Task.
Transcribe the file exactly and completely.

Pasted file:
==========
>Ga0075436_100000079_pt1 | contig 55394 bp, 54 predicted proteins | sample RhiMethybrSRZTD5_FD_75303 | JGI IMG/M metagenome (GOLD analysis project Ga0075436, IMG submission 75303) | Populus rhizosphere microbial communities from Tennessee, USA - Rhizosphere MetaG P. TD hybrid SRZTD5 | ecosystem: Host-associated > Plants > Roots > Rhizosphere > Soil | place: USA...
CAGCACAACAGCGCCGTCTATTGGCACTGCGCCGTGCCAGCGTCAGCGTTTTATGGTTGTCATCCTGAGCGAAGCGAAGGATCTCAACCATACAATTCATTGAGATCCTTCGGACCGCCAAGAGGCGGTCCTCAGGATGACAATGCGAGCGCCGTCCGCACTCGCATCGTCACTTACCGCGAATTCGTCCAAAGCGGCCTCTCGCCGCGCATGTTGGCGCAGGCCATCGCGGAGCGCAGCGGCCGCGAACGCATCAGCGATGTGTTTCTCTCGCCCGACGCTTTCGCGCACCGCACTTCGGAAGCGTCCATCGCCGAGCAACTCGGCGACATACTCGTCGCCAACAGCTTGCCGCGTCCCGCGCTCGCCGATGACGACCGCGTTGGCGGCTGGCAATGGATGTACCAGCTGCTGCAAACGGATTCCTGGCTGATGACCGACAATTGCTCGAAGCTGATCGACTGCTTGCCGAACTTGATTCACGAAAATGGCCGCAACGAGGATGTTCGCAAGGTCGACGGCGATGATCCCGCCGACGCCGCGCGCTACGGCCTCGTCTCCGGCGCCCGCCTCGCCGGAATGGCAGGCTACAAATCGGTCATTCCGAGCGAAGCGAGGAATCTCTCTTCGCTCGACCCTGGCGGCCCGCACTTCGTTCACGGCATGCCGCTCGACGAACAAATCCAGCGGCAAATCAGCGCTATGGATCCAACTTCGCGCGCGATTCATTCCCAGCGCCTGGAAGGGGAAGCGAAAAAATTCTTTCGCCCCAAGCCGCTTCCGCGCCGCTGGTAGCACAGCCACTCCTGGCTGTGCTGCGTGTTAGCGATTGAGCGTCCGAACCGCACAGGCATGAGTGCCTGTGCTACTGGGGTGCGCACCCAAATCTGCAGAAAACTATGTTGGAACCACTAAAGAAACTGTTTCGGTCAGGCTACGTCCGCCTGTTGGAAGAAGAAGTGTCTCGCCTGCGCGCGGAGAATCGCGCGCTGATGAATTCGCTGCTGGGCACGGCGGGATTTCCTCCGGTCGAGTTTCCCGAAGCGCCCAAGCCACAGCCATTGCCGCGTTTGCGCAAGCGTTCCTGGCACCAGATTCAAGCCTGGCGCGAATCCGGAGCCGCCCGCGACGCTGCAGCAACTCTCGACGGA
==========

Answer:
>Ga0075436_100000079_pt1 | contig 55394 bp, 54 predicted proteins | sample RhiMethybrSRZTD5_FD_75303 | JGI IMG/M metagenome (GOLD analysis project Ga0075436, IMG submission 75303) | Populus rhizosphere microbial communities from Tennessee, USA - Rhizosphere MetaG P. TD hybrid SRZTD5 | ecosystem: Host-associated > Plants > Roots > Rhizosphere > Soil | place: USA...
CAGCACAACAGCGCCGTCTATTGGCACTGCGCCGTGCCAGCGTCAGCGTTTTATGGTTGTCATCCTGAGCGAAGCGAAGGATCTCAACCATACAATTCATTGAGATCCTTCGGACCGCCAAGAGGCGGTCCTCAGGATGACAATGCGAGCGCCGTCCGCACTCGCATCGTCACTTACCGCGAATTCGTCCAAAGCGGCCTCTCGCCGCGCATGTTGGCGCAGGCCATCGCGGAGCGCAGCGGCCGCGAACGCATCAGCGATGTGTTTCTCTCGCCCGACGCTTTCGCGCACCGCACTTCGGAAGCGTCCATCGCCGAGCAACTCGGCGACATACTCGTCGCCAACAGCTTGCCGCGTCCCGCGCTCGCCGATGACGACCGCGTTGGCGGCTGGCAATGGATGTACCAGCTGCTGCAAACGGATTCCTGGCTGATGACCGACAATTGCTCGAAGCTGATCGACTGCTTGCCGAACTTGATTCACGAAAATGGCCGCAACGAGGATGTTCGCAAGGTCGACGGCGATGATCCCGCCGACGCCGCGCGCTACGGCCTCGTCTCCGGCGCCCGCCTCGCCGGAATGGCAGGCTACAAATCGGTCATTCCGAGCGAAGCGAGGAATCTCTCTTCGCTCGACCCTGGCGGCCCGCACTTCGTTCACGGCATGCCGCTCGACGAACAAATCCAGCGGCAAATCAGCGCTATGGATCCAACTTCGCGCGCGATTCATTCCCAGCGCCTGGAAGGGGAAGCGAAAAAATTCTTTCGCCCCAAGCCGCTTCCGCGCCGCTGGTAGCACAGCCACTCCTGGCTGTGCTGCGTGTTAGCGATTGAGCGTCCGAACCGCACAGGCATGAGTGCCTGTGCTACTGGGGTGCGCACCCAAATCTGCAGAAAACTATGTTGGAACCACTAAAGAAACTGTTTCGGTCAGGCTACGTCCGCCTGTTGGAAGAAGAAGTGTCTCGCCTGCGCGCGGAGAATCGCGCGCTGATGAATTCGCTGCTGGGCACGGCGGGATTTCCTCCGGTCGAGTTTCCCGAAGCGCCCAAGCCACAGCCATTGCCGCGTTTGCGCAAGCGTTCCTGGCACCAGATTCAAGCCTGGCGCGAATCCGGAGCCGCCCGCGACGCTGCAGCAACTCTCGACGGA